The closure of ISP Voyager's consumer arm will force 11,000 users to find connection elsewhere, but parent company MCI WorldCom says corporate customers should look at the move as "good news".
Voyager yesterday announced it plans to close its consumer arm with the loss of an undisclosed number of staff. According to WorldCom communications manager David Bathur, the move is part of a region-wide shift to specialise in the corporate market.
"The decision has been made to specialise in corporate services as part of the overall Asia-Pacific strategy and the whole idea is to drive efficiencies."
He says there will be no change for its corporate customers. "Currently they'll find the same services but what will happen is that since we're now specialising in their area they will find an increased level of service and there will be additional online tools made available."
Bathur says the Voyager staff that work in the corporate side of the business will remain, but wouldn't be drawn on the number of staff laid off until the staff involved had been fully informed.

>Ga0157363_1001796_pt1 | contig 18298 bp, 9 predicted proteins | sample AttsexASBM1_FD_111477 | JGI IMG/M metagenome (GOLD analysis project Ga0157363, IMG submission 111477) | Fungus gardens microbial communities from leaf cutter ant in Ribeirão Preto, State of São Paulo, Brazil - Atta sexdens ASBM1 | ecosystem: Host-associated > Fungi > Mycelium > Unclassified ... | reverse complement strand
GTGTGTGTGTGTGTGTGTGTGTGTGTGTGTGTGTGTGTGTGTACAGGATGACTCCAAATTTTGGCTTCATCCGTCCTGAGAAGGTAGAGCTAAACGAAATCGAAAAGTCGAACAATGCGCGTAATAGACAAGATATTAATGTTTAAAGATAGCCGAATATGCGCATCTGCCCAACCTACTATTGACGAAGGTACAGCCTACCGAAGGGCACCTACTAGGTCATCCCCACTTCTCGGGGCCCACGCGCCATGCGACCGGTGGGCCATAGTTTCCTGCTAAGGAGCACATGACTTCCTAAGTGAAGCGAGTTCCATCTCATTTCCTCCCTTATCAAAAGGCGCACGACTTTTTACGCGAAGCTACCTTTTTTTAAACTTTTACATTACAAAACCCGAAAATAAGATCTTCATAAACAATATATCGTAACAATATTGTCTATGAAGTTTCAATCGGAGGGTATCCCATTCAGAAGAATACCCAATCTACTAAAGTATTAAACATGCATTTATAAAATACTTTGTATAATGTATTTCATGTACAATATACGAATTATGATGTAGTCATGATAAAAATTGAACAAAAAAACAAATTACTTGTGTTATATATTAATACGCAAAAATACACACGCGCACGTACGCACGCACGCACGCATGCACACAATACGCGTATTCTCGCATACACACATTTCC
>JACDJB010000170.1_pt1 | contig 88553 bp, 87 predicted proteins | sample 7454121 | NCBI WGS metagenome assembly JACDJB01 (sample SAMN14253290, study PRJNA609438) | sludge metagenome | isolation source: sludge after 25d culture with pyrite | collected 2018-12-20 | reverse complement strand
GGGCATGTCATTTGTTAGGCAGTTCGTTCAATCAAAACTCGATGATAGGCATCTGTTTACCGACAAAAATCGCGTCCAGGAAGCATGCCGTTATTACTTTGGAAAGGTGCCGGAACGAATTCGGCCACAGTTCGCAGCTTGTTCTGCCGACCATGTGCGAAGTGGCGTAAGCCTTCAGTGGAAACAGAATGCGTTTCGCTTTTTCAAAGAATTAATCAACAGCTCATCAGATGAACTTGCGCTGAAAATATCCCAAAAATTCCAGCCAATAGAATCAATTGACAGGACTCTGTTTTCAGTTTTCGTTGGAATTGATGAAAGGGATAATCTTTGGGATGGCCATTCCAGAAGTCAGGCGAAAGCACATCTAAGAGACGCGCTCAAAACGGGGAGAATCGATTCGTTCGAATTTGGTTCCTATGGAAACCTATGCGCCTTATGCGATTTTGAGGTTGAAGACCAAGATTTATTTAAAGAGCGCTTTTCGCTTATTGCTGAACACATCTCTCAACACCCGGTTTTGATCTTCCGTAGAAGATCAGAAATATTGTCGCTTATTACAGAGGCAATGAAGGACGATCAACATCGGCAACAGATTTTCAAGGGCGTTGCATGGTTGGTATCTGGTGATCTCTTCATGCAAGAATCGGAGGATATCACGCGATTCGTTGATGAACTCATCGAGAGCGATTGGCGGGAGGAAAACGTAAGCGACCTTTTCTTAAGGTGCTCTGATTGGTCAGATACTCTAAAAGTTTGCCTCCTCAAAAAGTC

Voyager changed its structure late in 1999, becoming in effect two separate business entities focussing on corporate and consumer customers. At the time Voyager general manager Bob Davis said Voyager would become a top consumer ISP based on price as well as performance. The company does not offer a flat-rate dial-up service, but charges $30 a month for its KiwiGold account, which includes 300 hours connection per month.
Xtra spokesman Matt Bostwick says Voyager customers who do decide to switch to Xtra will choose which of Xtra's pricing plans they want to switch to. Xtra has signed a deal with Voyager to take over the consumer customer base and will offer Voyager users the opportunity to keep their Voyager email addresses for six months as part of the deal.